Digitization: Blockchain: the future of German healthcare | News

Blockchain potential in healthcare

The use of blockchain technology in healthcare could bring about some improvements. These are mainly the areas of transparency, security and connectivity. Health records are not yet connected and managed separately due to the lack of a common technological architecture and non-compliance with standards, according to a study by the auditing and consulting firm Deloitte. This problem could be solved by a blockchain. “It enables seamless connectivity, backed by smart contracts and consistent authorization to retrieve electronic patient data,” writes Deloitte. This would strengthen the data integrity and digital identity of patients. In addition, it is possible to improve innovative patient care. “To shape the future, you need to think about analyzing the entire ecosystem, thereby establishing a set of rules that coordinate blockchain early adopters and support the pilot consortium,” Deloitte continues. This kind of thinking has clearly already taken place in politics. In 2019, the Federal Ministry of Health organized an idea competition that presented the first concrete applications of blockchain in the German healthcare system.

The idea competition shows the first application examples

In the so-called “Workshop of the Future”, eager pioneers were given the opportunity to showcase their blockchain innovations for the German healthcare system. Out of 140 submitted proposals, 20 went to the finals.

The third place was taken by prof. Volker Nürnberg and Stephanie Widmaier. They dealt with sick leave in a doctor’s office. Issuing a disability certificate is a daily work in a doctor’s office, but it is still a cumbersome and paper-based process. Blockchain technology can help here with digital relief. “It is securely encrypted and sent to the patient, employer and insurance company,” reads the website of the Federal Ministry of Health. Counterfeiting is practically impossible. Users can view and manage certificate information via the app.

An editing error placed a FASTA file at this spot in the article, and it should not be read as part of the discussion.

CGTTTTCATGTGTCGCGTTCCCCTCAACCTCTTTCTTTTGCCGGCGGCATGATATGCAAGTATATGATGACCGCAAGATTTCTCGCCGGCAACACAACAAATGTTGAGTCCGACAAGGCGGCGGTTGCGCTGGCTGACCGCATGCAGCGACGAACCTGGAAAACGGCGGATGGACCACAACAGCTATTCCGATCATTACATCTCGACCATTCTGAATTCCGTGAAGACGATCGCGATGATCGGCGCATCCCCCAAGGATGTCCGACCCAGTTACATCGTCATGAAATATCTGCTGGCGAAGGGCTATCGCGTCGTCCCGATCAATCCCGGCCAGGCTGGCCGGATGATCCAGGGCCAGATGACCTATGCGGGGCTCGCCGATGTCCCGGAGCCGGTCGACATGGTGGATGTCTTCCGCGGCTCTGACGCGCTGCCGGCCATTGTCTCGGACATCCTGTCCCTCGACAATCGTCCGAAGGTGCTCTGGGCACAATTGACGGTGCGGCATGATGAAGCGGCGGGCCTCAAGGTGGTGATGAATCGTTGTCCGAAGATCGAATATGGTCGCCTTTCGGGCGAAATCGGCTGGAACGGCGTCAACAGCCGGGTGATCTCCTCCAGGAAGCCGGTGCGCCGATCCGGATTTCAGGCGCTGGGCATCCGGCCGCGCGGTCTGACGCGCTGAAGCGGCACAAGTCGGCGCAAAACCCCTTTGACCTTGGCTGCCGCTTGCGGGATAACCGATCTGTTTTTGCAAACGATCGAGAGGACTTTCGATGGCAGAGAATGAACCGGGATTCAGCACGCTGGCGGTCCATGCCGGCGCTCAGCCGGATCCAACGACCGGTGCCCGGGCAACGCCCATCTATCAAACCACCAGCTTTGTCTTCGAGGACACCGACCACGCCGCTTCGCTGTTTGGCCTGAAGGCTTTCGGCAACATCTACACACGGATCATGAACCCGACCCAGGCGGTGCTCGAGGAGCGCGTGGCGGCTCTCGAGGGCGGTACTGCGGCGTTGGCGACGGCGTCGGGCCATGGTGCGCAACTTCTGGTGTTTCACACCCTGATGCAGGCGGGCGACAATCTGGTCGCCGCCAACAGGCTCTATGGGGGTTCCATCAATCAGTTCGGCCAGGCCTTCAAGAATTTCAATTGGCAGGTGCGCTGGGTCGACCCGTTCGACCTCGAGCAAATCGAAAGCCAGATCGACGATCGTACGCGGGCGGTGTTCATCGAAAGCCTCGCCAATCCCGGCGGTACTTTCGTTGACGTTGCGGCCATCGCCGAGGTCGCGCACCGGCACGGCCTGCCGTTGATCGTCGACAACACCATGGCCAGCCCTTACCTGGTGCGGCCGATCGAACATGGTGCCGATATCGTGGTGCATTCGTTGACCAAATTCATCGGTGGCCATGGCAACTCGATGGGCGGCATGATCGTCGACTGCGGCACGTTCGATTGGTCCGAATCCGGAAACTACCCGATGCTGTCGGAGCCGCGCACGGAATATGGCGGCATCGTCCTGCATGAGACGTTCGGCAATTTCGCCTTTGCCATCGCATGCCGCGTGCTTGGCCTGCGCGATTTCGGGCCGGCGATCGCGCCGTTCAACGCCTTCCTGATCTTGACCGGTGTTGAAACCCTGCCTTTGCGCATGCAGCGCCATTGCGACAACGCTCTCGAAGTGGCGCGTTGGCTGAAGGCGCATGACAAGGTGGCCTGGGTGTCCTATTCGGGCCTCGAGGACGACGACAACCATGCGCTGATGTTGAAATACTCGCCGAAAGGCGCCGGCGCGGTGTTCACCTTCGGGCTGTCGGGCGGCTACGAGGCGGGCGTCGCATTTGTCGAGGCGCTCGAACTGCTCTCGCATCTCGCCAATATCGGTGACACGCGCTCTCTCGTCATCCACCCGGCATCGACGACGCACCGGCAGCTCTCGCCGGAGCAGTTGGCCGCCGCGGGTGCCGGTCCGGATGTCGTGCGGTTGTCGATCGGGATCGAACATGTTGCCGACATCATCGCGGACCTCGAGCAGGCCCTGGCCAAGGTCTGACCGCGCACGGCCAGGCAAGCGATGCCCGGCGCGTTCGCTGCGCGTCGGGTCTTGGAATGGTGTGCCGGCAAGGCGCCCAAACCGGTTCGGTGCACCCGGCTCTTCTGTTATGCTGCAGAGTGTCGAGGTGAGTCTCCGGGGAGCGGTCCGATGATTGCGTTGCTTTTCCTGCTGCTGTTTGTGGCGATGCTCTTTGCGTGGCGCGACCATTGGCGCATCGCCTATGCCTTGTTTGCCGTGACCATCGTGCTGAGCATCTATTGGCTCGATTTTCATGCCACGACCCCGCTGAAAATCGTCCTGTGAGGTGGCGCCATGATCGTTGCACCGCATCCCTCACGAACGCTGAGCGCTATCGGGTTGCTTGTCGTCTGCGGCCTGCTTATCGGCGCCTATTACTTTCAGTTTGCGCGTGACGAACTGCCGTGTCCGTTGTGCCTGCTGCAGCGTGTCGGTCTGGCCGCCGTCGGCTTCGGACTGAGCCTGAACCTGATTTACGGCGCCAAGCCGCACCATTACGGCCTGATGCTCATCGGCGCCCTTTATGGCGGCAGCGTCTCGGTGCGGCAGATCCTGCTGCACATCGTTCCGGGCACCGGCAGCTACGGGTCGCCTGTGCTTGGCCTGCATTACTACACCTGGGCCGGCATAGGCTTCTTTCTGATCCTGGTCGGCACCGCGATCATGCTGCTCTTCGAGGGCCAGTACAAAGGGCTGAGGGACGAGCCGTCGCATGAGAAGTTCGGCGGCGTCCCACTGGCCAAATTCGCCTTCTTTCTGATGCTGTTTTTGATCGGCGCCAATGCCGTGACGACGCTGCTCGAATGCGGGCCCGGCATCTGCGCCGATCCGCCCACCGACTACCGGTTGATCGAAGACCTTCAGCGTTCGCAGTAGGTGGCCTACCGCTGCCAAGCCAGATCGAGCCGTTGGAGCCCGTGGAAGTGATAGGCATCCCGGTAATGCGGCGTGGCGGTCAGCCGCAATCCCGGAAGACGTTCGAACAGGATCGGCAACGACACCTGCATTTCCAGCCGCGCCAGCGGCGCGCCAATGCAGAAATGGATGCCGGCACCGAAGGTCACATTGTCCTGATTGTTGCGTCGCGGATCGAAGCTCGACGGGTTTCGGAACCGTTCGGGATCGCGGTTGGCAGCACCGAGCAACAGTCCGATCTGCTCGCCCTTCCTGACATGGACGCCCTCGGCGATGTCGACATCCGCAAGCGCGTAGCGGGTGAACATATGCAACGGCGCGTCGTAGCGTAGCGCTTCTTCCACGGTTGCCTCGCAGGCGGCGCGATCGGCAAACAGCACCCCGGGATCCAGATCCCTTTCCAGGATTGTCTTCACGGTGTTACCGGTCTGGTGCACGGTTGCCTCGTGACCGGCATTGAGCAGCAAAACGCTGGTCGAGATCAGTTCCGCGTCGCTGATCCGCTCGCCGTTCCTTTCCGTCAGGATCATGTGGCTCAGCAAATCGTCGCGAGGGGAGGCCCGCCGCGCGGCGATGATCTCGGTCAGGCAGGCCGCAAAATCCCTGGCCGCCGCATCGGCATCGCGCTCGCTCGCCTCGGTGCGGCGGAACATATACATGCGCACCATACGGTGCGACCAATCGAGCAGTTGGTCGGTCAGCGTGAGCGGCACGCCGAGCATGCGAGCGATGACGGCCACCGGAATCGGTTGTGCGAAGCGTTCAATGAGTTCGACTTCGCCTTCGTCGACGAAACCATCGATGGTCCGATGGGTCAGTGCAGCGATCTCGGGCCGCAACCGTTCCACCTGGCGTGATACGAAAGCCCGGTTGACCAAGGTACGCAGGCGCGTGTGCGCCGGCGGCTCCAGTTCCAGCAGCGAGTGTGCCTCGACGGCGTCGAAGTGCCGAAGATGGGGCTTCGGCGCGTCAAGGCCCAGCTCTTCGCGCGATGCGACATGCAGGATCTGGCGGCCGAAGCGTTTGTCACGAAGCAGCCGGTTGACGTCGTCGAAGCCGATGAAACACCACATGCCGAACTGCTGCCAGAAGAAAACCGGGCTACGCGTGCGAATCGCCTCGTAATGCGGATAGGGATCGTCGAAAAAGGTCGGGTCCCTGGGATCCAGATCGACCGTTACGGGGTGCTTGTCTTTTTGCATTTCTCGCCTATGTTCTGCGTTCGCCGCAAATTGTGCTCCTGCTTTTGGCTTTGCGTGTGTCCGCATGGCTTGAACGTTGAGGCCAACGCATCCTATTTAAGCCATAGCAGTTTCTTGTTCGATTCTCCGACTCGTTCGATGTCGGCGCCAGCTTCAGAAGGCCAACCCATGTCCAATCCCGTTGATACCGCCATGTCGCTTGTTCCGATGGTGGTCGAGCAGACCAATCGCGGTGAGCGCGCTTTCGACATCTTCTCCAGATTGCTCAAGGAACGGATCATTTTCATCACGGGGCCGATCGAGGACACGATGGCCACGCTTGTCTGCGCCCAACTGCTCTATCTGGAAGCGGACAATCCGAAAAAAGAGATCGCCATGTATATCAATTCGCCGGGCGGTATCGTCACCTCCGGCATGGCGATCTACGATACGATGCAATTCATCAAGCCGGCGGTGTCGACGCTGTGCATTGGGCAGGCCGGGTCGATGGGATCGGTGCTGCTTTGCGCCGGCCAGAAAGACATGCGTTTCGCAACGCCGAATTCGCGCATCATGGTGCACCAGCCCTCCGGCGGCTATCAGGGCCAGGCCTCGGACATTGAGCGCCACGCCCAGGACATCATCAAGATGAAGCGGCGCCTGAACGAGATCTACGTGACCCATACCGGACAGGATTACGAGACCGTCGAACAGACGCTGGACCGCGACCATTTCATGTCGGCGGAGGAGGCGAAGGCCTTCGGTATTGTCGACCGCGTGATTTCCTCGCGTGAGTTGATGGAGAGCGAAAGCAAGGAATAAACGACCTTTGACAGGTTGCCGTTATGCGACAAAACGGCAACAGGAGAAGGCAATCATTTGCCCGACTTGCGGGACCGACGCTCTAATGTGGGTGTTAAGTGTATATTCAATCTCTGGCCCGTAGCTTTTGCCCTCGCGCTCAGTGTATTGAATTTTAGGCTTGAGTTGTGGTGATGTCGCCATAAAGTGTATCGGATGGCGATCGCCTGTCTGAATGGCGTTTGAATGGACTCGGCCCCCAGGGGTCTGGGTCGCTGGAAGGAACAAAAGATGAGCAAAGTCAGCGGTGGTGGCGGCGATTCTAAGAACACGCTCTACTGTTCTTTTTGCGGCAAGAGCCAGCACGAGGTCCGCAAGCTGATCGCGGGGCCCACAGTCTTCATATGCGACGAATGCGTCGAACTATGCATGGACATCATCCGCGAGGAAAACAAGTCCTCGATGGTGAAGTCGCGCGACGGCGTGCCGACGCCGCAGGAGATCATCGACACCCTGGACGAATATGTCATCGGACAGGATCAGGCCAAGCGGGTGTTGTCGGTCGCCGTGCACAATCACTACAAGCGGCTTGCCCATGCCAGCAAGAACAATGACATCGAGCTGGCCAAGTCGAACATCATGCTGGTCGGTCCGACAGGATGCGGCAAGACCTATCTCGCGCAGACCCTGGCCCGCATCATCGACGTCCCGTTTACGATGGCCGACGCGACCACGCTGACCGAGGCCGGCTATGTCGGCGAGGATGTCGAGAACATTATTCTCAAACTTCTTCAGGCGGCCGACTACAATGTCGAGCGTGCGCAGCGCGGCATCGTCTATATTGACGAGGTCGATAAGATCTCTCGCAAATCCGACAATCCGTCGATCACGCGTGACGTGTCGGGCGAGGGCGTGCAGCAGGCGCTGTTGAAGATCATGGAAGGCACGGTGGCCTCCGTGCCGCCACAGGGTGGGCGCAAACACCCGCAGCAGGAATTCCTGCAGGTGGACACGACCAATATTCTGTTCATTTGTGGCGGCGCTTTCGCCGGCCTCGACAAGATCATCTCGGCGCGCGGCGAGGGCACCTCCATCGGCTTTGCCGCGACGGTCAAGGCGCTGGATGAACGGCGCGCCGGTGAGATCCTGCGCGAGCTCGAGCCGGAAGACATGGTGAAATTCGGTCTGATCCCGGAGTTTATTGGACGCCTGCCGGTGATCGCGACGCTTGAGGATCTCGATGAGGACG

Andreas Schütz and Tobias Fertig finished second with their idea for digitization patient consents. Sometimes they need to be shared during surgery, educational interviews, participation in research, or organ donation. “Patients should be able to determine on a case-by-case basis what happens to their data – both genetic and other personal data,” writes the Federal Ministry of Health. This is where blockchain comes into play. Thanks to them, the data remained protected despite the alleged transparency, and patients could individually decide how to use it.

The winners of the idea competition were Irina Hardt and Dr. Christian Sigler. In their project, they took up the problem of drug abuse. Drug prescriptions are susceptible to manipulation, abuse and theft. This can be prevented by transferring the rules to the blockchain. Hardt and Sigler propose that future prescriptions (“eBtM”) be managed digitally on a private blockchain by medical practices, pharmacies and regulators. In this way, eBtM increases drug safety in Germany and reduces the administrative burden.

Blockchain can make healthcare safer and more transparent

As the concrete applications of future workshops show, blockchain technology can make healthcare safer, more transparent and more efficient. However, in addition to these ideas, a number of further improvements are conceivable. According to BTC-Echo, blockchain can also be used to track production and supply chains. This way the drugs would not disappear from view, which could also affect their quality. For example, if the cold chain of the corona vaccine were to be broken, it could simply be put in order. Blockchain also offers the advantage that the process is more transparent and safer than manipulation when it comes to waiting lists for organ donors.

The possibilities of using blockchain technology in healthcare are therefore diverse. The future will show how well these opportunities will ultimately be exploited in Germany.

Nicolas Flohr / Editor finanzen.net

Image sources: mangpor2004 / Shutterstock.com

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